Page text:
China and the US have both pledged to lead action against climate change, with the former promising for the first time to set targets for greenhouse gas emission cuts.
Chinese vice premier Zhang Gaoli said yesterday that by 2020, China hopes to reduce its carbon emissions per unit of GDP by 45% from 2005 levels.
Meanwhile, US president Barack Obama admitted that the two countries “have a responsibility to lead“, but added that all countries must follow.
The two largest national carbon emitters announced their commitment at a UN summit convened in New York on Tuesday to pave the way for success in a crucial climate conference next year. In Paris, late in 2015, nations will attempt to thrash out a binding accord to prevent climate chaos.
More than 120 world leaders gathered at the UN, alongside representatives of NGOs, businesses and members of the civil society.
Before the assorted audience, Zhang pledged that China would endeavour to make sure its total carbon emissions peak “as soon as possible”.
“As a responsible major country, a major developing country, China will make even greater effort to address climate change,” Zhang said.
“All countries need to follow the path of green and low carbon development that suits their national conditions, [and] set forth post-2020 actions.”
According to a study published this week, China is now responsible for around 30% of global emissions, surpassing even the EU’s cumulative contribution.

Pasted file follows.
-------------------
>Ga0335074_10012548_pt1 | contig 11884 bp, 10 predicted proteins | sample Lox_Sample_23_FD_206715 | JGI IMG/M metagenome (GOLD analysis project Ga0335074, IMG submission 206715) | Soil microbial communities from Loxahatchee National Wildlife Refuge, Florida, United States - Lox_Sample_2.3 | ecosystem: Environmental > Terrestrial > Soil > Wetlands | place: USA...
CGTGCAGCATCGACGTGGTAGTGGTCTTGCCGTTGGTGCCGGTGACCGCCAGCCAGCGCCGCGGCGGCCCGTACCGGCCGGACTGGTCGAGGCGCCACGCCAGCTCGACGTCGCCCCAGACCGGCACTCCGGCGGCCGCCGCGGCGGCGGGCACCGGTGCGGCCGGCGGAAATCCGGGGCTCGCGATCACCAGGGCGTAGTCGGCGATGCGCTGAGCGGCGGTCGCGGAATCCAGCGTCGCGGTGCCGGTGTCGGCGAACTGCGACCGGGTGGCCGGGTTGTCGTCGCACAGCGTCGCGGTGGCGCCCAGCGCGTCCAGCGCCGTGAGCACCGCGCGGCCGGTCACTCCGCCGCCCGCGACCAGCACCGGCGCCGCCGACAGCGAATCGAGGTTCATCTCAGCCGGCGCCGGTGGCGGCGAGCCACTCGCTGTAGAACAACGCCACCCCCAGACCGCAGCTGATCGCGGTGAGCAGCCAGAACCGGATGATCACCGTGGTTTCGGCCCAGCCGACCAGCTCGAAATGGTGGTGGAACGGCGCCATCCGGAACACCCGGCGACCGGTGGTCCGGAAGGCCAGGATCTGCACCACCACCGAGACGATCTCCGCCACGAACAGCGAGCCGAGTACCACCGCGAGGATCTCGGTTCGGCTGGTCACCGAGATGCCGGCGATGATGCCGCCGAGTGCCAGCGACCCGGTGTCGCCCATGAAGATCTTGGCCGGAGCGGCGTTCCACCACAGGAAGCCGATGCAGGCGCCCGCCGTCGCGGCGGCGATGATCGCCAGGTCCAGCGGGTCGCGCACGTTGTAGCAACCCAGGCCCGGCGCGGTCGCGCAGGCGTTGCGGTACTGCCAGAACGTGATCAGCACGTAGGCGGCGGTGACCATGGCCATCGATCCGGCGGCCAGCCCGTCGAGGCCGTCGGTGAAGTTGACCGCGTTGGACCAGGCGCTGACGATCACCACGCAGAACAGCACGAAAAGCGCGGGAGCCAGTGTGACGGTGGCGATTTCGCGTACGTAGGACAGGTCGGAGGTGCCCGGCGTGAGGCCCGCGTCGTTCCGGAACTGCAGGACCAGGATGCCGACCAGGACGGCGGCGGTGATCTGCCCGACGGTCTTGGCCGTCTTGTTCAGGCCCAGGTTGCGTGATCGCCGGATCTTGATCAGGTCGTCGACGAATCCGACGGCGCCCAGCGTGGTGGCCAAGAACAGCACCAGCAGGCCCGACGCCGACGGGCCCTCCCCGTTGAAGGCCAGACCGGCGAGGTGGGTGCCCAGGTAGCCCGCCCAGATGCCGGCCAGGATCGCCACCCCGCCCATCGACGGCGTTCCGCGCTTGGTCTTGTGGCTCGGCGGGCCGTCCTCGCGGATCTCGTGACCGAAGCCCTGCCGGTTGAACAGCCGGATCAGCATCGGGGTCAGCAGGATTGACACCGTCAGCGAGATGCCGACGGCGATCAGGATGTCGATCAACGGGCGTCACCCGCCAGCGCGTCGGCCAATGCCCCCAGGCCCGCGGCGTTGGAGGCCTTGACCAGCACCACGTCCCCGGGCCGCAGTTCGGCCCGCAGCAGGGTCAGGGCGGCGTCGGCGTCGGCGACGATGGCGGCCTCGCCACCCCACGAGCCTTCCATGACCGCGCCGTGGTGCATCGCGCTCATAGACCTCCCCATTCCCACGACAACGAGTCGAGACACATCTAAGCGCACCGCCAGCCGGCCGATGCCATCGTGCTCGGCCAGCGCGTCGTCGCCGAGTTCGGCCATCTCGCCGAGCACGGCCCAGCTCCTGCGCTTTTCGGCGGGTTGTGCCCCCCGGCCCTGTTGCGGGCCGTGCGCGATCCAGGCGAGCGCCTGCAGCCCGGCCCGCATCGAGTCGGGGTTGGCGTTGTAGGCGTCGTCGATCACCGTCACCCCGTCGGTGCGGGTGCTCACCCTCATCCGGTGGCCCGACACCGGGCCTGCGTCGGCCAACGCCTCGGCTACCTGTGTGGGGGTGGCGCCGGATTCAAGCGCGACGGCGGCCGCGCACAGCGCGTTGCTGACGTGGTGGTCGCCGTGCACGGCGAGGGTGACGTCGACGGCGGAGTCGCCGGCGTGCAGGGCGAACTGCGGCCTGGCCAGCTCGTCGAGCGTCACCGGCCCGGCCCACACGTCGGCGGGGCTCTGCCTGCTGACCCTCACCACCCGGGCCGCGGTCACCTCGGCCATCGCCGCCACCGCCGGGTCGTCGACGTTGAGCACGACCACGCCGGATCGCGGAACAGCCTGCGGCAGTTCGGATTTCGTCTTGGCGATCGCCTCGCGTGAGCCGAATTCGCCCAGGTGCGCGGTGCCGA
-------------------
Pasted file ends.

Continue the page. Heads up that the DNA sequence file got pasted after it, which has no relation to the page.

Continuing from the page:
However, the Chinese government has launched many ambitious actions to tackle the problem, becoming a world leader in renewable energy investment, urging citizens to live more sustainably and confirming plans to pursue a national carbon market.
Speaking before Zhang, Obama said the US would “embrace [its] responsibility” but added, “Nobody gets a pass.”
Obama, who recently pushed through new legislation to cut pollution from US power plants, urged all nations to get behind the climate agenda.
“We will do our part, and we’ll help developing nations do theirs,” he said.
In an unprecedented social demonstration, on Sunday around 600,000 people took to the streets in events around the world, to demand that delegates in New York end decades of inaction.
“People around the world are tired of waiting for our politicians to act,” said Payal Parekh, global managing director of 350.org, one of the organisers of the People’s Climate March.
“From the islands of the Pacific to the streets of New York City, we’re demanding action, not words. We’re showing what real leadership looks like.”
Photo: UN DPI NGO via Twitter